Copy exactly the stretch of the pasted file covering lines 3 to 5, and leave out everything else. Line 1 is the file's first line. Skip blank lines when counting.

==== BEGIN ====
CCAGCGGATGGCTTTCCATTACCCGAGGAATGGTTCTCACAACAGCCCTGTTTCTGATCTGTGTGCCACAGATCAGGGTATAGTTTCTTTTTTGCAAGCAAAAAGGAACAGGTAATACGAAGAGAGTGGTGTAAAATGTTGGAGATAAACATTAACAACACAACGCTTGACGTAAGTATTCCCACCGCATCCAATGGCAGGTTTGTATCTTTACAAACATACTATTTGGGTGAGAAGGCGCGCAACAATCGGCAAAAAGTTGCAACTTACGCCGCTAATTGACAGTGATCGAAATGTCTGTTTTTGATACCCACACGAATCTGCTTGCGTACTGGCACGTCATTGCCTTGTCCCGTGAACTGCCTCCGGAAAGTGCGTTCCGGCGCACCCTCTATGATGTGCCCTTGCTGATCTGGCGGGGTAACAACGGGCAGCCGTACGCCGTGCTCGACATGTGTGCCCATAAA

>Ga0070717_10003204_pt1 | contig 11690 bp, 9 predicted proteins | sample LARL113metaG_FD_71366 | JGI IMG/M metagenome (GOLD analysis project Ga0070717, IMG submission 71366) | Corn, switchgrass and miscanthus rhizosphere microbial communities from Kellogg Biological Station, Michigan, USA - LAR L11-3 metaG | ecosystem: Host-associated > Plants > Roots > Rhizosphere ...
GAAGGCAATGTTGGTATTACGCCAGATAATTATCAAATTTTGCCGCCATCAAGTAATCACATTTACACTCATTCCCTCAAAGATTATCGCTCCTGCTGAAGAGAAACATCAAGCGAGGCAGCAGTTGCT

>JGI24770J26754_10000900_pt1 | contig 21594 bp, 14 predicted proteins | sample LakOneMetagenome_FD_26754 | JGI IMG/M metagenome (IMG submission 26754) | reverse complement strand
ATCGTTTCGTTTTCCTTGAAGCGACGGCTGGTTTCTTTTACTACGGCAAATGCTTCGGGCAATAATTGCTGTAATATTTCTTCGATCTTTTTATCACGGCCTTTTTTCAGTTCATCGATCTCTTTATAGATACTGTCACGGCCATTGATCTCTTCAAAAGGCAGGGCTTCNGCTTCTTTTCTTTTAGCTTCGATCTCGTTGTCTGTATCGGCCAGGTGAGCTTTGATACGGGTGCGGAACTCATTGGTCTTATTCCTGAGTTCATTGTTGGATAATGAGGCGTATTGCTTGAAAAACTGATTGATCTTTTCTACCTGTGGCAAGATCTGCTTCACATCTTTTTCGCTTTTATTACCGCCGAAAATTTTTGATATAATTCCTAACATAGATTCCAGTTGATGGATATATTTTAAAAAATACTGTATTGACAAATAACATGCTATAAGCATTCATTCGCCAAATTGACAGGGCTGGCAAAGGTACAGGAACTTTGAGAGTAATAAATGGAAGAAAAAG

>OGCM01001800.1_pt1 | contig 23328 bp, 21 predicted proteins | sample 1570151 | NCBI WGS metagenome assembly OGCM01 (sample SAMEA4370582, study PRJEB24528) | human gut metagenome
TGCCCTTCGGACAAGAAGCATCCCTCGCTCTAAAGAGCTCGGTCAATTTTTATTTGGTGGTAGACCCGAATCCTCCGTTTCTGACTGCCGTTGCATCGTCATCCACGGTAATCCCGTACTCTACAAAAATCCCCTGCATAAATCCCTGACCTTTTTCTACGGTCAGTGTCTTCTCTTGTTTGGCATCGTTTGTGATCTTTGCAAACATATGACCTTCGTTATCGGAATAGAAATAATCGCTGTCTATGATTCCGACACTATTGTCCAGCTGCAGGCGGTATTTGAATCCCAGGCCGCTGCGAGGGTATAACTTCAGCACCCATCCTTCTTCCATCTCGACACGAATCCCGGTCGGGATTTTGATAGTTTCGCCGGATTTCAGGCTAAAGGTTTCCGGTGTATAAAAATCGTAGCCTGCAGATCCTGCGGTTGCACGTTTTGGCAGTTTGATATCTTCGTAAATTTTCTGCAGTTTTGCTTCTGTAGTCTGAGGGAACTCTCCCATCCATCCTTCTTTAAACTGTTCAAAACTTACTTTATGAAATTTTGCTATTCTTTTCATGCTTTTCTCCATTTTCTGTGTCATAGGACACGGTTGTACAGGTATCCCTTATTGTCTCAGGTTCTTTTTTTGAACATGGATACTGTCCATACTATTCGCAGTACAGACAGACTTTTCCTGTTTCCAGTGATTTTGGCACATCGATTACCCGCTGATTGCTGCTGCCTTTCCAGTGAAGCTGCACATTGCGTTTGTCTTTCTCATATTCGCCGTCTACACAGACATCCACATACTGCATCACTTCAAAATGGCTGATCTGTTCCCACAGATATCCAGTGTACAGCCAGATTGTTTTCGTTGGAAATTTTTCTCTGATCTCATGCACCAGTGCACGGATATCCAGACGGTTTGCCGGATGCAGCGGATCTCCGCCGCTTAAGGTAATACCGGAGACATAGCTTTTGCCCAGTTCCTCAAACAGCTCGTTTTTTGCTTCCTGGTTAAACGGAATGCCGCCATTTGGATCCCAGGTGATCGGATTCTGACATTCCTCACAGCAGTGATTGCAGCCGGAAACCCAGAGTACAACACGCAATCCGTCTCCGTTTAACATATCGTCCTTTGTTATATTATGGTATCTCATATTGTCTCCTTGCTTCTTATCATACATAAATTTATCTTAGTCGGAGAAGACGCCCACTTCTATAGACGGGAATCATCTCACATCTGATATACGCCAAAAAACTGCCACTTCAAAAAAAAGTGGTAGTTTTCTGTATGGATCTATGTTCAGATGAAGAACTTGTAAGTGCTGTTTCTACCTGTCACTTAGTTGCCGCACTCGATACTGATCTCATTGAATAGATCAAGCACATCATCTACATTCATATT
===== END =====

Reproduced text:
GAAGGCAATGTTGGTATTACGCCAGATAATTATCAAATTTTGCCGCCATCAAGTAATCACATTTACACTCATTCCCTCAAAGATTATCGCTCCTGCTGAAGAGAAACATCAAGCGAGGCAGCAGTTGCT

>JGI24770J26754_10000900_pt1 | contig 21594 bp, 14 predicted proteins | sample LakOneMetagenome_FD_26754 | JGI IMG/M metagenome (IMG submission 26754) | reverse complement strand
ATCGTTTCGTTTTCCTTGAAGCGACGGCTGGTTTCTTTTACTACGGCAAATGCTTCGGGCAATAATTGCTGTAATATTTCTTCGATCTTTTTATCACGGCCTTTTTTCAGTTCATCGATCTCTTTATAGATACTGTCACGGCCATTGATCTCTTCAAAAGGCAGGGCTTCNGCTTCTTTTCTTTTAGCTTCGATCTCGTTGTCTGTATCGGCCAGGTGAGCTTTGATACGGGTGCGGAACTCATTGGTCTTATTCCTGAGTTCATTGTTGGATAATGAGGCGTATTGCTTGAAAAACTGATTGATCTTTTCTACCTGTGGCAAGATCTGCTTCACATCTTTTTCGCTTTTATTACCGCCGAAAATTTTTGATATAATTCCTAACATAGATTCCAGTTGATGGATATATTTTAAAAAATACTGTATTGACAAATAACATGCTATAAGCATTCATTCGCCAAATTGACAGGGCTGGCAAAGGTACAGGAACTTTGAGAGTAATAAATGGAAGAAAAAG